. The initial "burn" boils off the volatiles and breaks down the organic material into C, CO, CO2 ,H2 , HCs, &c (plus NOx , &c), which are then converted to CO2 (TANSTAAFL) plus some CO and other gases since the process isn't perfect, in a combustion chamber, where the burning (oxidation) actually occurs. The remaining ash (dirt, concrete, metal, stuff that doesn't burn well), supposedly pretty innocuous at this point, is landfilled.
. When burning high-BTU materials, all you have to do to run the combustion chamber is supply O2 (BIG air blowers; lots of energy). When burning low-BTU materials, you have to add a LOT of energy to get the gases up to the required 2000+oF.
. The exhaust gases are extremely hot and have to be cooled before they can be handled. Lots of energy input.
. Most waste streams contain Chlorine, so the exhaust gases have to be scrubbed of the resulting HCl. This takes a lot of energy (and produces quite a bit of waste NaCl).
. Moving all those gases through the system requires a LOT of energy.
. Industrial wastes are often high-BTU liquid hydrocarbons and can be used directly as fuel to run the system (less electricity or NG required) or fire steam boilers.
. All in all, it's better to make less waste and recycle when possible. :)

Thanks, NM!

It's important to keep in mind that plasma gasification is *not* incineration, even though I compared it to that earlier (because all of the same contaminant are present, and have to be dealt with). In this process, the waste is heated in the absence of oxygen. As a result, you don't get a burning as in incineration, but a pyrolysis reaction, where any organic material is broken down into gases.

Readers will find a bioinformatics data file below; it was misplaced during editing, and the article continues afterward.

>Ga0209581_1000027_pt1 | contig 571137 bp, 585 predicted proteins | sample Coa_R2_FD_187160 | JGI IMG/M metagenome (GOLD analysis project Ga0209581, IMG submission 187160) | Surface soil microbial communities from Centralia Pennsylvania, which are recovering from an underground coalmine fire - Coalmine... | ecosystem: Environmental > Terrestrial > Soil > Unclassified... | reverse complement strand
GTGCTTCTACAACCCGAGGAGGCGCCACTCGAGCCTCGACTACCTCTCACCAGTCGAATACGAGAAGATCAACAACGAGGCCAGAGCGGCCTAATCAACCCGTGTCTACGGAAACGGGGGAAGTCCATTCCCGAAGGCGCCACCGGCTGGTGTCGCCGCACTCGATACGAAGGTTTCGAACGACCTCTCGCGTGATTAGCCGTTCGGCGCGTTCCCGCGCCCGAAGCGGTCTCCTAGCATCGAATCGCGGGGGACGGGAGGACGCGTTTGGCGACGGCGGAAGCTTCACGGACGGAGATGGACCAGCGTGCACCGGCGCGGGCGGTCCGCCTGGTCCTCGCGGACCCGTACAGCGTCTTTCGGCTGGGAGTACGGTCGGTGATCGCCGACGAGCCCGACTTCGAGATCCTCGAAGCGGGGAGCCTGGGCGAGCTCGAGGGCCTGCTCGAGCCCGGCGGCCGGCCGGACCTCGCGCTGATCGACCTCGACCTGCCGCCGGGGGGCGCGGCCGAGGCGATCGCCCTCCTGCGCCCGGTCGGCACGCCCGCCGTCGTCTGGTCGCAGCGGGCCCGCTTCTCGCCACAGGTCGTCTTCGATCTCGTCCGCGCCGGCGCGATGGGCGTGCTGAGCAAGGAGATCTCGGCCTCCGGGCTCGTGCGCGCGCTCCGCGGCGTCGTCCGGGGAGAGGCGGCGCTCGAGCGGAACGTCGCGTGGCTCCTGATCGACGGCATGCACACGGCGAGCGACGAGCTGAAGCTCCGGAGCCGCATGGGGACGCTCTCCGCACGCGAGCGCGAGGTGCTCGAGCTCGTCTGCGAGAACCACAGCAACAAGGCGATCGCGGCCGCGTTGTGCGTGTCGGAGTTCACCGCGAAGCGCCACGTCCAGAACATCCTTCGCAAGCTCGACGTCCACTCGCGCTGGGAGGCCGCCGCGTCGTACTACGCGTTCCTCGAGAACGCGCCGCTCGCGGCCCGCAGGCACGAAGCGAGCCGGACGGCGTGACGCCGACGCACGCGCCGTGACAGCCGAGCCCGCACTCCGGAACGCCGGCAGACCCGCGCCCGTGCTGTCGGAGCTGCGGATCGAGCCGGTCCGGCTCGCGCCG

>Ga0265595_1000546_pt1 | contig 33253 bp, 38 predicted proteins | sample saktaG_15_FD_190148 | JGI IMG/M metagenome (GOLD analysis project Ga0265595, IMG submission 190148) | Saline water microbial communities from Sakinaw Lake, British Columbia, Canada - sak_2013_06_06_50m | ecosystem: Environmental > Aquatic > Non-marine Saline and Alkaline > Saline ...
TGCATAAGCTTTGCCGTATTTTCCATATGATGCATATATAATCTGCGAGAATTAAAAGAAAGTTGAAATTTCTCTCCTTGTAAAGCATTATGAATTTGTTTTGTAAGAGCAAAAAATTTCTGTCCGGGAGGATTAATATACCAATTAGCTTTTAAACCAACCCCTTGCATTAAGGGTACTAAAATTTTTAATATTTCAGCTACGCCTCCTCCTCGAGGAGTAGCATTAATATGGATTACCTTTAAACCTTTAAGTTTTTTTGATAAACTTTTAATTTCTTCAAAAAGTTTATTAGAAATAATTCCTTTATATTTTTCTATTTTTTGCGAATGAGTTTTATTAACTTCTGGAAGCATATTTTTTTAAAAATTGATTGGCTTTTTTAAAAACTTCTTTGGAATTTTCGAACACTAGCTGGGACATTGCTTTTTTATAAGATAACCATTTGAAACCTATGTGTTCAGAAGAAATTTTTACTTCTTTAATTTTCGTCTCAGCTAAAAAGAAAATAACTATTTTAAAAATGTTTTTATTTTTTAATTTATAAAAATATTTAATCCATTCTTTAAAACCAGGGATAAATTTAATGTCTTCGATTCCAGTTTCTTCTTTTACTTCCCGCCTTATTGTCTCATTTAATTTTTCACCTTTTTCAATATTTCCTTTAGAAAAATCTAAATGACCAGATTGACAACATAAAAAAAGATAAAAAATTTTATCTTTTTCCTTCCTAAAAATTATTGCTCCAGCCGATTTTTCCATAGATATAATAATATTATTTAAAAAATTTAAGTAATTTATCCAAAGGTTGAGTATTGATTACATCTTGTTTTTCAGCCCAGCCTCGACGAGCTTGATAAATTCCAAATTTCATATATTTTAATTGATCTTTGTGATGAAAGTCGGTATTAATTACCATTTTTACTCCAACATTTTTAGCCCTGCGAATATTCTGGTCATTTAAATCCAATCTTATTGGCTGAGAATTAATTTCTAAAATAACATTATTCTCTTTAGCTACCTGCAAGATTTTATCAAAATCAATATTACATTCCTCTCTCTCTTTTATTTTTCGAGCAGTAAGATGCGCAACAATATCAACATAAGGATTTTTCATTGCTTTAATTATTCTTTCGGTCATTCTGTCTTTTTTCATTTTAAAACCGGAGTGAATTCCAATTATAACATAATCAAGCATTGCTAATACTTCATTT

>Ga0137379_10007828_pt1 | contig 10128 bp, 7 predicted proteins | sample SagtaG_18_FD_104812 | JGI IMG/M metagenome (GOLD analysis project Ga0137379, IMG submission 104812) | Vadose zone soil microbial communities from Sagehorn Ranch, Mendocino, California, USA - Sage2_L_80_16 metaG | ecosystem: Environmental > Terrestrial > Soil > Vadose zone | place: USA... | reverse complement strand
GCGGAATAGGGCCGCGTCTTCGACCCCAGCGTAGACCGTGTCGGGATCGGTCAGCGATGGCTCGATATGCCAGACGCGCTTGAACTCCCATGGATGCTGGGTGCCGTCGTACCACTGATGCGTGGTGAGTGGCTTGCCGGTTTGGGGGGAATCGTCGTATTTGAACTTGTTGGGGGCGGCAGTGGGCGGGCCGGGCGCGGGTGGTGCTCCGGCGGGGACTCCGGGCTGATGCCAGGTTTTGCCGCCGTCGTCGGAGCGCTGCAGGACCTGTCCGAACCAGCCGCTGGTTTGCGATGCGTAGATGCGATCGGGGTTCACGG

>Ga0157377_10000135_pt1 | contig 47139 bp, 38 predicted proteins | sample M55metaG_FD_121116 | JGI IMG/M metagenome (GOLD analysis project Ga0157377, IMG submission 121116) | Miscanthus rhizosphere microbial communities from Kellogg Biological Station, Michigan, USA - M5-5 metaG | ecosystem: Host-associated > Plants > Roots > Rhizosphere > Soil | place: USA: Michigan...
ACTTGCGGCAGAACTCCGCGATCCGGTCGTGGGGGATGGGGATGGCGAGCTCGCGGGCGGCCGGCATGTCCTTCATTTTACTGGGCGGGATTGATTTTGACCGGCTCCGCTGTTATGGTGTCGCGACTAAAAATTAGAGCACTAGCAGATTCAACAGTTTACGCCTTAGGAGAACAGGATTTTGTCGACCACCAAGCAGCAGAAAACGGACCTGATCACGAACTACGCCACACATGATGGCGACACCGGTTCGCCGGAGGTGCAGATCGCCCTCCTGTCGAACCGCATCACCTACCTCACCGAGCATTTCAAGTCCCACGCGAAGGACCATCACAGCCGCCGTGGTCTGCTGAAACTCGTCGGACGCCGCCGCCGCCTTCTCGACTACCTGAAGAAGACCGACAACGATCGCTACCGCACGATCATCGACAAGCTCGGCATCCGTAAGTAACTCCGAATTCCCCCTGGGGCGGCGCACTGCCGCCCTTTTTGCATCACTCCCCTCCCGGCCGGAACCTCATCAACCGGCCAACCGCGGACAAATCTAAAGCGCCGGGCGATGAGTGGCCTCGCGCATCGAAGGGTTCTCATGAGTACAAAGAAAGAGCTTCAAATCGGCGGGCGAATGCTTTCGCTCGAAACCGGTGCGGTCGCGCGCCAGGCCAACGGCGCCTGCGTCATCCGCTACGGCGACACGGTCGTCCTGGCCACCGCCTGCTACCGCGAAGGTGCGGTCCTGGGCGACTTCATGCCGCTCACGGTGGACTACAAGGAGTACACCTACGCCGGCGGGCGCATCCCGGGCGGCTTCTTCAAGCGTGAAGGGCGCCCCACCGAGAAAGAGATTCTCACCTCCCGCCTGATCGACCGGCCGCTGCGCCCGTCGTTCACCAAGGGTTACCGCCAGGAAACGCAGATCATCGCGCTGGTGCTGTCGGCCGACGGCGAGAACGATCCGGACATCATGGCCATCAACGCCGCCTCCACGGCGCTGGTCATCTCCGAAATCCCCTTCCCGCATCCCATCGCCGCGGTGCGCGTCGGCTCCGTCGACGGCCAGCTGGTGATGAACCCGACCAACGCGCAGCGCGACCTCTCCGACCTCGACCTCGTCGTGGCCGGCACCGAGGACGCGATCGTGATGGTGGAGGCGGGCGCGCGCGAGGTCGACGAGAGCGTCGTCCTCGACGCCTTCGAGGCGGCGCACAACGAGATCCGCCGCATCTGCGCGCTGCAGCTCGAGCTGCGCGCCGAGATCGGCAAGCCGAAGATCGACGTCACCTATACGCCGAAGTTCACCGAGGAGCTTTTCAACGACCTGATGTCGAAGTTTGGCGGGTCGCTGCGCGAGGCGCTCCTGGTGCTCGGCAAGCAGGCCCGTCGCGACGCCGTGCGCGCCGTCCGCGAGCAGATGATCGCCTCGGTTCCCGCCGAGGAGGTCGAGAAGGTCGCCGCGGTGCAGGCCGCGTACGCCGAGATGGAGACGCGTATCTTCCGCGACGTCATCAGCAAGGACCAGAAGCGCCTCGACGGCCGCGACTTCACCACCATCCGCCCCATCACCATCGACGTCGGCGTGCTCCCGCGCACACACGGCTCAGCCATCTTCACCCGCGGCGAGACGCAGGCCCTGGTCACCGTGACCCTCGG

The chemical reaction is actually very similar to steam cracking of oil, coal or natural gas, e.g. C + H2O → CO + H2.

The resulting gases have been termed syngas, from synthetic gas, and can be used as a gaseous fuel as an alternative to natural gas. Syngas typically consist of CO2, CO, H2O, H2 and some CH4. The CO2 and H2O can be scrubbed out, or the flammable gasses extracted separately.

Syngas can also be turned into a synthetic petroleum substitute through the Fischer-Tropsch process - essentially putting these small gaseous molecules back together into longer hydrocarbons. Interestingly, it's this kind of ersatz fuel that drove the German war machine in the second world war - Germany has little in terms of oil resources, but has lots of coal: coal -> syngas -> synthetic petroleum.

The same sort of process is also proposed to create new biofuels: biomass (switchgrass, corn stalks, etc) -> syngas -> synthetic petroleum.


10 years ago

Here's a nice article that digs a bit deeper into the pros and cons of plasma gasification:

Is it really possible to generate clean energy by incinerating garbage?

And here's a document summing up some of the main problems with the technology, from the "no incinerators in our backyard" camp:

Gasification, Pyrolysis & Plasma Incineration

The upshot: this is a more advanced version of the trash incineration technology from a decade or two ago (remember dioxin?). The big difference is that this new method produces an intermediate "syngas" fuel which can be cleaned up, stored and transported separately. You still need to deal with stuff like chlorine and heavy metals though.

A promising technology, but don't expect a panacea...

You still need to deal with stuff like chlorine and heavy metals though.

Apparently some companies have taken care of that already... Something about quenching IIRC... In any case, those emissions are manageable...

If it gets rid of those stupid dumps - that'd be quite awesome... And make my drives home less stinky :p

I want to know if it can be done on a small scale? At home? powering trucks? Great invention! I hope it goes mainstream soon!